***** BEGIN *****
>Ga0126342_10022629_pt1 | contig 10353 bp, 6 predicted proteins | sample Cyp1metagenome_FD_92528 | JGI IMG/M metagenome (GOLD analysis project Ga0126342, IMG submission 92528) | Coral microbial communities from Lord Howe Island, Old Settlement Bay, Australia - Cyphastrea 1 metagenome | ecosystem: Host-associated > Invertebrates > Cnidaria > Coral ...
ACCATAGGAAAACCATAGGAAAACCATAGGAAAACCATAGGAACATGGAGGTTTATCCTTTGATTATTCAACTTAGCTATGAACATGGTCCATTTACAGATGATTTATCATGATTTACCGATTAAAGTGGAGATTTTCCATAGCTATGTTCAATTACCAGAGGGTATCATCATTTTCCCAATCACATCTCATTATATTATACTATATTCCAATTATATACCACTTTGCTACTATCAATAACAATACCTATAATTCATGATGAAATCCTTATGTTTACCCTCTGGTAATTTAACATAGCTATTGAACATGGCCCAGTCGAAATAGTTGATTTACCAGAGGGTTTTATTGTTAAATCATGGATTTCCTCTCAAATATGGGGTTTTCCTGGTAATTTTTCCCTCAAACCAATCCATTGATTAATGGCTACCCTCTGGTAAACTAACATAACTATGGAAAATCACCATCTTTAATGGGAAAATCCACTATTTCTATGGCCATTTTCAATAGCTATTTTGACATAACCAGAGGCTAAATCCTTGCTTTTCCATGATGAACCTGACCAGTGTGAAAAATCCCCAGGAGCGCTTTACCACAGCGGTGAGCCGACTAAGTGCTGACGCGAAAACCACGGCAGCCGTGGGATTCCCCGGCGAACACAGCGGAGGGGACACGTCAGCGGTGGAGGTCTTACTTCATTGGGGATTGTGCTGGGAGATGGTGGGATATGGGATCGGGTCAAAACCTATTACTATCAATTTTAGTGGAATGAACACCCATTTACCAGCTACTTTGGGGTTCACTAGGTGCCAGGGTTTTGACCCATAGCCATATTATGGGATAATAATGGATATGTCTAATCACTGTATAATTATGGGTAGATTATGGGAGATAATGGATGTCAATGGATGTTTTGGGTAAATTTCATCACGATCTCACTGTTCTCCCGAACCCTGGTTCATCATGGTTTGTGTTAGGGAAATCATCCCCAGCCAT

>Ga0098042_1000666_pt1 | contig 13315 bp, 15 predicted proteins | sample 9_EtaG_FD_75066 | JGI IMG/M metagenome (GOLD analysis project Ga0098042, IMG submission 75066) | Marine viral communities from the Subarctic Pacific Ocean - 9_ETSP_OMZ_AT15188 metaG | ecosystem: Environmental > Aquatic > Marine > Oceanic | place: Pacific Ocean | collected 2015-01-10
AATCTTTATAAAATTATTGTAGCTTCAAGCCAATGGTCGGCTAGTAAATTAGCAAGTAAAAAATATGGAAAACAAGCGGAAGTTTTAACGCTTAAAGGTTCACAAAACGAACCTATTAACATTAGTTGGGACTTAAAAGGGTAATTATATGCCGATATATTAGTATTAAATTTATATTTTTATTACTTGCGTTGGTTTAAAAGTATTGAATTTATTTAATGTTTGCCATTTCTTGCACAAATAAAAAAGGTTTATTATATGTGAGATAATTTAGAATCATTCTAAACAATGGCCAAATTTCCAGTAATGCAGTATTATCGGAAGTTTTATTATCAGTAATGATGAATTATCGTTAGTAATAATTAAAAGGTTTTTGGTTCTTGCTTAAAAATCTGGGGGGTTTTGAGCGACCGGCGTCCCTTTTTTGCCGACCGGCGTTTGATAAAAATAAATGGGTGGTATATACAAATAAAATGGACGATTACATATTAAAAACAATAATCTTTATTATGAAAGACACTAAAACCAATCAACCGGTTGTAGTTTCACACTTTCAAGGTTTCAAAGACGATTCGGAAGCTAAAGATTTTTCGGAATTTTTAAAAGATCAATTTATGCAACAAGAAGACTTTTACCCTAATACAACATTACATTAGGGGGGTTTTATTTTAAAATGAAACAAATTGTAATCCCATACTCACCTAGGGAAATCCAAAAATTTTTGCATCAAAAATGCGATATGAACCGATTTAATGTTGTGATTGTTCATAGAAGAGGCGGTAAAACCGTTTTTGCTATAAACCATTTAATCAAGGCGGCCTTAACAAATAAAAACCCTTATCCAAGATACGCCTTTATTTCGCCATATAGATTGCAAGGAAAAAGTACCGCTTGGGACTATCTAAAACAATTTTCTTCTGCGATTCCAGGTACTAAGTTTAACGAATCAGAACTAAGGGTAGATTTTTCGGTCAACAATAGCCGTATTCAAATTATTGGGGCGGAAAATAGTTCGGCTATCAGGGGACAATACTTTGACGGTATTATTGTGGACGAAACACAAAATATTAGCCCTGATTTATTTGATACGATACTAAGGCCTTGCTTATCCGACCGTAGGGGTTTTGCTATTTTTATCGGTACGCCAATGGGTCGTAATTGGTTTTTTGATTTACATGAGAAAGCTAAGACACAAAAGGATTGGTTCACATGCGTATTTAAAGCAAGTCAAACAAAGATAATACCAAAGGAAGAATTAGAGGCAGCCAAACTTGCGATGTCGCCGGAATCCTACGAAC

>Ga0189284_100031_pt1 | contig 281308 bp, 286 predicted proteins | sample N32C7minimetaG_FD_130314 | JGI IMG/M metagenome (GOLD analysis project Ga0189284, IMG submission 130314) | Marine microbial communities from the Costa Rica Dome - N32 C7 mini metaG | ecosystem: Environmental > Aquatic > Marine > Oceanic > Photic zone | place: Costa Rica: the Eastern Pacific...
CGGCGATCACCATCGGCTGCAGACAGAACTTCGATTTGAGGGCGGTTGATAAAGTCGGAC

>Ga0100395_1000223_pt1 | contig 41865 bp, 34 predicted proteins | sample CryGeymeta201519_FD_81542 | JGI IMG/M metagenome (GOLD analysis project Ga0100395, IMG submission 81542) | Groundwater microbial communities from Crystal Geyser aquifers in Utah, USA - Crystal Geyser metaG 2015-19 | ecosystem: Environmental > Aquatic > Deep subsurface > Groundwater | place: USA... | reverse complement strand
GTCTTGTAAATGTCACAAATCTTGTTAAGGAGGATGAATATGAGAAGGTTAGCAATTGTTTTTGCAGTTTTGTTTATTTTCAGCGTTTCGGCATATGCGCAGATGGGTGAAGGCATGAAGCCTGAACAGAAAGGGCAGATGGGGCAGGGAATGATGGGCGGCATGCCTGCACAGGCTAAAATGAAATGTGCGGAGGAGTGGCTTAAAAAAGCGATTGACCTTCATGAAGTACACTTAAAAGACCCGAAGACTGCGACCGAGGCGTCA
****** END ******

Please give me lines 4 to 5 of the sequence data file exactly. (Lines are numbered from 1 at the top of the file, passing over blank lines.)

AATCTTTATAAAATTATTGTAGCTTCAAGCCAATGGTCGGCTAGTAAATTAGCAAGTAAAAAATATGGAAAACAAGCGGAAGTTTTAACGCTTAAAGGTTCACAAAACGAACCTATTAACATTAGTTGGGACTTAAAAGGGTAATTATATGCCGATATATTAGTATTAAATTTATATTTTTATTACTTGCGTTGGTTTAAAAGTATTGAATTTATTTAATGTTTGCCATTTCTTGCACAAATAAAAAAGGTTTATTATATGTGAGATAATTTAGAATCATTCTAAACAATGGCCAAATTTCCAGTAATGCAGTATTATCGGAAGTTTTATTATCAGTAATGATGAATTATCGTTAGTAATAATTAAAAGGTTTTTGGTTCTTGCTTAAAAATCTGGGGGGTTTTGAGCGACCGGCGTCCCTTTTTTGCCGACCGGCGTTTGATAAAAATAAATGGGTGGTATATACAAATAAAATGGACGATTACATATTAAAAACAATAATCTTTATTATGAAAGACACTAAAACCAATCAACCGGTTGTAGTTTCACACTTTCAAGGTTTCAAAGACGATTCGGAAGCTAAAGATTTTTCGGAATTTTTAAAAGATCAATTTATGCAACAAGAAGACTTTTACCCTAATACAACATTACATTAGGGGGGTTTTATTTTAAAATGAAACAAATTGTAATCCCATACTCACCTAGGGAAATCCAAAAATTTTTGCATCAAAAATGCGATATGAACCGATTTAATGTTGTGATTGTTCATAGAAGAGGCGGTAAAACCGTTTTTGCTATAAACCATTTAATCAAGGCGGCCTTAACAAATAAAAACCCTTATCCAAGATACGCCTTTATTTCGCCATATAGATTGCAAGGAAAAAGTACCGCTTGGGACTATCTAAAACAATTTTCTTCTGCGATTCCAGGTACTAAGTTTAACGAATCAGAACTAAGGGTAGATTTTTCGGTCAACAATAGCCGTATTCAAATTATTGGGGCGGAAAATAGTTCGGCTATCAGGGGACAATACTTTGACGGTATTATTGTGGACGAAACACAAAATATTAGCCCTGATTTATTTGATACGATACTAAGGCCTTGCTTATCCGACCGTAGGGGTTTTGCTATTTTTATCGGTACGCCAATGGGTCGTAATTGGTTTTTTGATTTACATGAGAAAGCTAAGACACAAAAGGATTGGTTCACATGCGTATTTAAAGCAAGTCAAACAAAGATAATACCAAAGGAAGAATTAGAGGCAGCCAAACTTGCGATGTCGCCGGAATCCTACGAAC

>Ga0189284_100031_pt1 | contig 281308 bp, 286 predicted proteins | sample N32C7minimetaG_FD_130314 | JGI IMG/M metagenome (GOLD analysis project Ga0189284, IMG submission 130314) | Marine microbial communities from the Costa Rica Dome - N32 C7 mini metaG | ecosystem: Environmental > Aquatic > Marine > Oceanic > Photic zone | place: Costa Rica: the Eastern Pacific...